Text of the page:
Bus and Tram Express
Bus and Tram Express

Unlatched hatches meet their match

Mar 4, 2016News

0000046376-Metro_Back-00836462_0More and more reports are coming in that back hatches are not being locked when they leave the depots.

Unlocked hatches are a serious safety hazard, with instances of members of the public opening them when the bus is stopped to pick up passengers.

If you see an unlocked hatch, lock it up.

On another note, it is common practise for radio room to tell a driver to check on things under the hatch that might be causing issues, like the air-conditioning not working. But, for your safety, there is an agreement between the union and STA that drivers are not supposed to open the hatches, even when asked to by the radio room.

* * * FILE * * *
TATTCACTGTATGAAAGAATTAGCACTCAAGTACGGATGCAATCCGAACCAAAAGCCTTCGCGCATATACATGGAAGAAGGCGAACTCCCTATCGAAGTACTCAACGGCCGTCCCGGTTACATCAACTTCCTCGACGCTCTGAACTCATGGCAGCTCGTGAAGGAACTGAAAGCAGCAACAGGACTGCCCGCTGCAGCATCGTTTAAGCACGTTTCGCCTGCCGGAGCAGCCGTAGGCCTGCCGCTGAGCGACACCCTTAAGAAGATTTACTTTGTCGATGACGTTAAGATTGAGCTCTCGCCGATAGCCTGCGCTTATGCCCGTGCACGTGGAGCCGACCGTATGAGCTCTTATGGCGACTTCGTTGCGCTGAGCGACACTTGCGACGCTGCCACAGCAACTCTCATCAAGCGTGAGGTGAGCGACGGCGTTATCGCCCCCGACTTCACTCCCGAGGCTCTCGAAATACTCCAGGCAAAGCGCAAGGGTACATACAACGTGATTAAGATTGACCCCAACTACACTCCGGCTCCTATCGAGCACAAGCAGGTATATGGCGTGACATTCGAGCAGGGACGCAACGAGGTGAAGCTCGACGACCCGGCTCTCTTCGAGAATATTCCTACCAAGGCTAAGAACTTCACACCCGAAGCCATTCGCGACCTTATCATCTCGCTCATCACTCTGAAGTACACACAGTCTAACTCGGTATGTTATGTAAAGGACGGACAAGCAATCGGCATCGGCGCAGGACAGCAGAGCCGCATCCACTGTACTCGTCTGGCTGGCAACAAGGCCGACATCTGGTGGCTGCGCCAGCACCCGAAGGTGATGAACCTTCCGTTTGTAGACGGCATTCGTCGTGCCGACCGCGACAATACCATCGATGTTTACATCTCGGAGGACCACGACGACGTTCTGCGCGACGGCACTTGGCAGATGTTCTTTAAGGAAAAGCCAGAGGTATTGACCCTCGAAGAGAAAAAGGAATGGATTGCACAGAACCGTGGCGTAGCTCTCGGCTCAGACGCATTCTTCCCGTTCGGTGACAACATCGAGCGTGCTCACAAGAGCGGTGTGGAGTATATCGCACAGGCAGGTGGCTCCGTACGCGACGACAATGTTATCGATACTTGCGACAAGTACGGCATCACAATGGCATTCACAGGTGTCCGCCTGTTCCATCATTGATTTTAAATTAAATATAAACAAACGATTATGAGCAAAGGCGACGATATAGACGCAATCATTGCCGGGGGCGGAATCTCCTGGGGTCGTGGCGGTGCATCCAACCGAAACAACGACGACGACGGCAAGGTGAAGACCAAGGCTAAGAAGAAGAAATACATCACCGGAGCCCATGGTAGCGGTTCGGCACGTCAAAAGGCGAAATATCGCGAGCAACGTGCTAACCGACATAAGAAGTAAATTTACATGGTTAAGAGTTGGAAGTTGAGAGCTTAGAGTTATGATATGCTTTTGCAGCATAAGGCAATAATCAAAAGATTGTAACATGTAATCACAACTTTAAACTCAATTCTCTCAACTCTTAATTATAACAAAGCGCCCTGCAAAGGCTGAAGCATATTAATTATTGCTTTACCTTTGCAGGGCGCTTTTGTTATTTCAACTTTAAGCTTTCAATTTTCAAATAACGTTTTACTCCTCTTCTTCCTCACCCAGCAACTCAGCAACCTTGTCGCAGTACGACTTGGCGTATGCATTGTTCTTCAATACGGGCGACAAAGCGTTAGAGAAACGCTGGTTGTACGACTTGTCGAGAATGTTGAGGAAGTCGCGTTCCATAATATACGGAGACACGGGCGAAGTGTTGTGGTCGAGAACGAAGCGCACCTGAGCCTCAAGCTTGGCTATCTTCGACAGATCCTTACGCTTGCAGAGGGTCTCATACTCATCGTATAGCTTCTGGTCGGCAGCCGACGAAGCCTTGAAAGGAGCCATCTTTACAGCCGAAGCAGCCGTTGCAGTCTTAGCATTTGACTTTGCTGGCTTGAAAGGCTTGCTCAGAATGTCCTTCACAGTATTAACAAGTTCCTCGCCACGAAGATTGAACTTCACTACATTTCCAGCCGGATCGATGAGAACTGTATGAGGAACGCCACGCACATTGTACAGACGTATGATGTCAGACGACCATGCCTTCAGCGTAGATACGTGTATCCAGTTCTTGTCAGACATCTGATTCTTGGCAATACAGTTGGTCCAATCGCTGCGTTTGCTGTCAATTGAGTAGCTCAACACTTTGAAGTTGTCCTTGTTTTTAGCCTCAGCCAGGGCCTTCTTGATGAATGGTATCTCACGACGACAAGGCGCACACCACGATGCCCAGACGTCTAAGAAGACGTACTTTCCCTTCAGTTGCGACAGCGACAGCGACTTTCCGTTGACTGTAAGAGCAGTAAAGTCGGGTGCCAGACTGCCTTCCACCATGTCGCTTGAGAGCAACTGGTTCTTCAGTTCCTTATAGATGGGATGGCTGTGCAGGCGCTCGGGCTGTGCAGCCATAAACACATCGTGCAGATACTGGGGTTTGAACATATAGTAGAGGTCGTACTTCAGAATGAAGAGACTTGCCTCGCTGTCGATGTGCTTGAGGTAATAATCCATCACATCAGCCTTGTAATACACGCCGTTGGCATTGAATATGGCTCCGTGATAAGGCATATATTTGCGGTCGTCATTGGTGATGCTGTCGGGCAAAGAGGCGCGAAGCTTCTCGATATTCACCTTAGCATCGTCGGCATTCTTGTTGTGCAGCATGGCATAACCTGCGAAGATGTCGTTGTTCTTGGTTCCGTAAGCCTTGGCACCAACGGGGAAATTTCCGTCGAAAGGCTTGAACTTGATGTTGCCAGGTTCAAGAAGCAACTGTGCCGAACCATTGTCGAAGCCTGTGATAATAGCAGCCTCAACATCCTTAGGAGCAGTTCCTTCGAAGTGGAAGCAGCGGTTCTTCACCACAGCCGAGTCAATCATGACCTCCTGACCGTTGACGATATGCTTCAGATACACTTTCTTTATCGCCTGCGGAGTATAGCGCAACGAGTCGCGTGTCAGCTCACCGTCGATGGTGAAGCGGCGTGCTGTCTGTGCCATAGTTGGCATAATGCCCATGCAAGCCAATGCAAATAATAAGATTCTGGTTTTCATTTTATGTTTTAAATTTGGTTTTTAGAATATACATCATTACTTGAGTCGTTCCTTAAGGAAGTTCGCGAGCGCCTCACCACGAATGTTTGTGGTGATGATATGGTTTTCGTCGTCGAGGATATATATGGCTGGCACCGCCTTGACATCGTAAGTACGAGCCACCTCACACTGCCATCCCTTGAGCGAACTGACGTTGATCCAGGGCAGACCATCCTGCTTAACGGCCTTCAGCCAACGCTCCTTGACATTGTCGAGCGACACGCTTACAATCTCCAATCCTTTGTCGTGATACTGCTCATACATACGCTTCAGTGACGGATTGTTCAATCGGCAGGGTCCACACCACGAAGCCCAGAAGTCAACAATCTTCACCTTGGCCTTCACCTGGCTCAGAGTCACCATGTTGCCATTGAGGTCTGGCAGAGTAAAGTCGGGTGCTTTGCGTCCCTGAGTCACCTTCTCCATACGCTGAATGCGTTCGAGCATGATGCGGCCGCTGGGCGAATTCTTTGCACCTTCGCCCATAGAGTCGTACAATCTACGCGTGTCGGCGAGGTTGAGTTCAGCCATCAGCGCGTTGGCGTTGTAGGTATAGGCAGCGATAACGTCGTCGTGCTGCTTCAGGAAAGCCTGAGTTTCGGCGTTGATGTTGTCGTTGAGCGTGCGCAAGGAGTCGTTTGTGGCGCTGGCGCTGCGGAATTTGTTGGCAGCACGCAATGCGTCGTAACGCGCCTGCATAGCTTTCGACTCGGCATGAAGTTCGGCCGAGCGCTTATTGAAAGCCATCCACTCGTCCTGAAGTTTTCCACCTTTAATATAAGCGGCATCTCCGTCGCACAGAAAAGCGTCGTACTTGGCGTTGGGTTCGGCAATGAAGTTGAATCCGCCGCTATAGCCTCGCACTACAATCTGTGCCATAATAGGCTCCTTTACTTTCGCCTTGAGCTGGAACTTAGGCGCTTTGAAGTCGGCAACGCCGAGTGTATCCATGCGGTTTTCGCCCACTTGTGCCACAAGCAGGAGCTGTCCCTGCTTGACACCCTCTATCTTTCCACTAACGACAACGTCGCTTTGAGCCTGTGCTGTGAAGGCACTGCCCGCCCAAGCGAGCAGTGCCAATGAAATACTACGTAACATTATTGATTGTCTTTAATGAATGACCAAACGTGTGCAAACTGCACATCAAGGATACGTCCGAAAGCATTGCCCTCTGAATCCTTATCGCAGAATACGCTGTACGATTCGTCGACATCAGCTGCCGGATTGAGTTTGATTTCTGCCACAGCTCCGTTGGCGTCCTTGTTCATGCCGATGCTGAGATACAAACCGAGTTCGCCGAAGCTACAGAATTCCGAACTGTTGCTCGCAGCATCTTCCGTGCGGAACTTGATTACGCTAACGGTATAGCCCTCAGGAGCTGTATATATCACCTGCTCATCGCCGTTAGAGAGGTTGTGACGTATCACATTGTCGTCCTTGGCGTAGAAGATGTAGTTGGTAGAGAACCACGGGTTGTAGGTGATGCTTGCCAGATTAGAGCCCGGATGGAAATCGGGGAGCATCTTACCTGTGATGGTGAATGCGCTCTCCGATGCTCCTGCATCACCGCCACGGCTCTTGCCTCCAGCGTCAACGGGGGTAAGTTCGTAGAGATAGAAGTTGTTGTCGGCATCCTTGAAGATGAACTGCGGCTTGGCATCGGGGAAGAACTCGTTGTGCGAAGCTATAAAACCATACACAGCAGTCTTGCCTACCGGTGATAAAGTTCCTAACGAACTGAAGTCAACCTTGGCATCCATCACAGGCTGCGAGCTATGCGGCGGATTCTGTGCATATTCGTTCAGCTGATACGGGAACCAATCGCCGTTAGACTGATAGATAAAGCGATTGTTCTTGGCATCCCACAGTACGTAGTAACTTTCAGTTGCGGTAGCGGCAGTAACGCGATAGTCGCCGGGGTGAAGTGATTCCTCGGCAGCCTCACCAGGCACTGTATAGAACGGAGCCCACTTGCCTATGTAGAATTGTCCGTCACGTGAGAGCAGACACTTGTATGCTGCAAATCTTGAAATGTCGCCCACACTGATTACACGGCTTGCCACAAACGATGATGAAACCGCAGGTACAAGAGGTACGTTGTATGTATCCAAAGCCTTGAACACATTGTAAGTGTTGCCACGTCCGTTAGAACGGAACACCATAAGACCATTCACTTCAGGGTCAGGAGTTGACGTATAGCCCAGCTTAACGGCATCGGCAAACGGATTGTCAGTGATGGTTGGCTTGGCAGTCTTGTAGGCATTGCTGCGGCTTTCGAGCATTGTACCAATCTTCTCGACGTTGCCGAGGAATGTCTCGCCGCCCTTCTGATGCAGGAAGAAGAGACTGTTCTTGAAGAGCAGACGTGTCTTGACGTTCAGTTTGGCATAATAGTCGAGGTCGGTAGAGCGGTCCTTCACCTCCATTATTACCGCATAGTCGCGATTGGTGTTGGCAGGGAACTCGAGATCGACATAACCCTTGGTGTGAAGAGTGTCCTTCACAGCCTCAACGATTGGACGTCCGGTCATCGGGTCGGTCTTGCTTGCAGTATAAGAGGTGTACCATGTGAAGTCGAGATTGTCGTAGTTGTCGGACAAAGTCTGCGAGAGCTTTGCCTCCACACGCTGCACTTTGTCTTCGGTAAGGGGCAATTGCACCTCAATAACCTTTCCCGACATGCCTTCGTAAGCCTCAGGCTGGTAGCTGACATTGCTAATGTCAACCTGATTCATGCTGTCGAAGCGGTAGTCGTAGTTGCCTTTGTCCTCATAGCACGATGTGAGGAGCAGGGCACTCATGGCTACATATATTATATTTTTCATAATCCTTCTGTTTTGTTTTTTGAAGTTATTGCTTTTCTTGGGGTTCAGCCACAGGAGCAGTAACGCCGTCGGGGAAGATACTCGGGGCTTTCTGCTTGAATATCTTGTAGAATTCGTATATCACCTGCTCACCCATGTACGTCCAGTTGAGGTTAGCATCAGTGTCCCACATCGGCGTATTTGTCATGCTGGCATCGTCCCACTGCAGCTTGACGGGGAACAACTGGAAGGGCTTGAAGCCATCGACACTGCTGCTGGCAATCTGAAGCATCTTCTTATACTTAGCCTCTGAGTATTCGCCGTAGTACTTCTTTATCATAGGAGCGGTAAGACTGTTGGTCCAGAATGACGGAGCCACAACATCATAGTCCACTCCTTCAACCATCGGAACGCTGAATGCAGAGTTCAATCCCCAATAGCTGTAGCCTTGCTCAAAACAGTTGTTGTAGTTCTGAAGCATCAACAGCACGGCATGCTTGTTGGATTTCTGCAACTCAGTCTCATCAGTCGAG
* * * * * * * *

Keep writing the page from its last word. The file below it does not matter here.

You are a bus operator first, not a mechanic.

Opening the hatch, even to check on something like a belt coming loose, exposes you to dangers that you may not be covered for if something goes wrong.

This is even more important with the installation of fire suppressant systems in buses that work inside the closed engine bay of the bus. Opening the hatch could cause a backdraft, fuelling the fire with more oxygen.

The back hatches have gas struts which can weaken with age – anyone with a car has had trouble keeping their bonnet up when the gas struts give way. With a back hatch weighing at least 20kg, this can cause very serious injuries.

The mechanics at the depot have special brackets to hold the hatch open and to support the struts – but you don’t when you’re on a run, so don’t risk it.